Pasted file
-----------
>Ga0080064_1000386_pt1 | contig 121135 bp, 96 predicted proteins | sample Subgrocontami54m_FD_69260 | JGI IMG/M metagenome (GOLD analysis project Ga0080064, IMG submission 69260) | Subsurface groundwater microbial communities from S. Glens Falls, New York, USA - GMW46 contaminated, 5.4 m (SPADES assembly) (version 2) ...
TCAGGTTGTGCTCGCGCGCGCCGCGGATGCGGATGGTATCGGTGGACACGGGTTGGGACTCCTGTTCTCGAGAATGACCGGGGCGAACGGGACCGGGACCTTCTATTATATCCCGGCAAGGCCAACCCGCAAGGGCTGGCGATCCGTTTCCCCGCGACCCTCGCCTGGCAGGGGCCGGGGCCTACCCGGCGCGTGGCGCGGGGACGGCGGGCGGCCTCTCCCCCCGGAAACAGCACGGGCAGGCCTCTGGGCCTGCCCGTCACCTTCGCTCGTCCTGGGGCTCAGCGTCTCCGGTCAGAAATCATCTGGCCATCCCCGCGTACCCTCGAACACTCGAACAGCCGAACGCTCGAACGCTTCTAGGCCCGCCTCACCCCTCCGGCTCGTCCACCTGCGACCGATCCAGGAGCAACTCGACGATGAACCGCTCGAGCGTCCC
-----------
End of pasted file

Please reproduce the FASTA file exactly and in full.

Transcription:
>Ga0080064_1000386_pt1 | contig 121135 bp, 96 predicted proteins | sample Subgrocontami54m_FD_69260 | JGI IMG/M metagenome (GOLD analysis project Ga0080064, IMG submission 69260) | Subsurface groundwater microbial communities from S. Glens Falls, New York, USA - GMW46 contaminated, 5.4 m (SPADES assembly) (version 2) ...
TCAGGTTGTGCTCGCGCGCGCCGCGGATGCGGATGGTATCGGTGGACACGGGTTGGGACTCCTGTTCTCGAGAATGACCGGGGCGAACGGGACCGGGACCTTCTATTATATCCCGGCAAGGCCAACCCGCAAGGGCTGGCGATCCGTTTCCCCGCGACCCTCGCCTGGCAGGGGCCGGGGCCTACCCGGCGCGTGGCGCGGGGACGGCGGGCGGCCTCTCCCCCCGGAAACAGCACGGGCAGGCCTCTGGGCCTGCCCGTCACCTTCGCTCGTCCTGGGGCTCAGCGTCTCCGGTCAGAAATCATCTGGCCATCCCCGCGTACCCTCGAACACTCGAACAGCCGAACGCTCGAACGCTTCTAGGCCCGCCTCACCCCTCCGGCTCGTCCACCTGCGACCGATCCAGGAGCAACTCGACGATGAACCGCTCGAGCGTCCC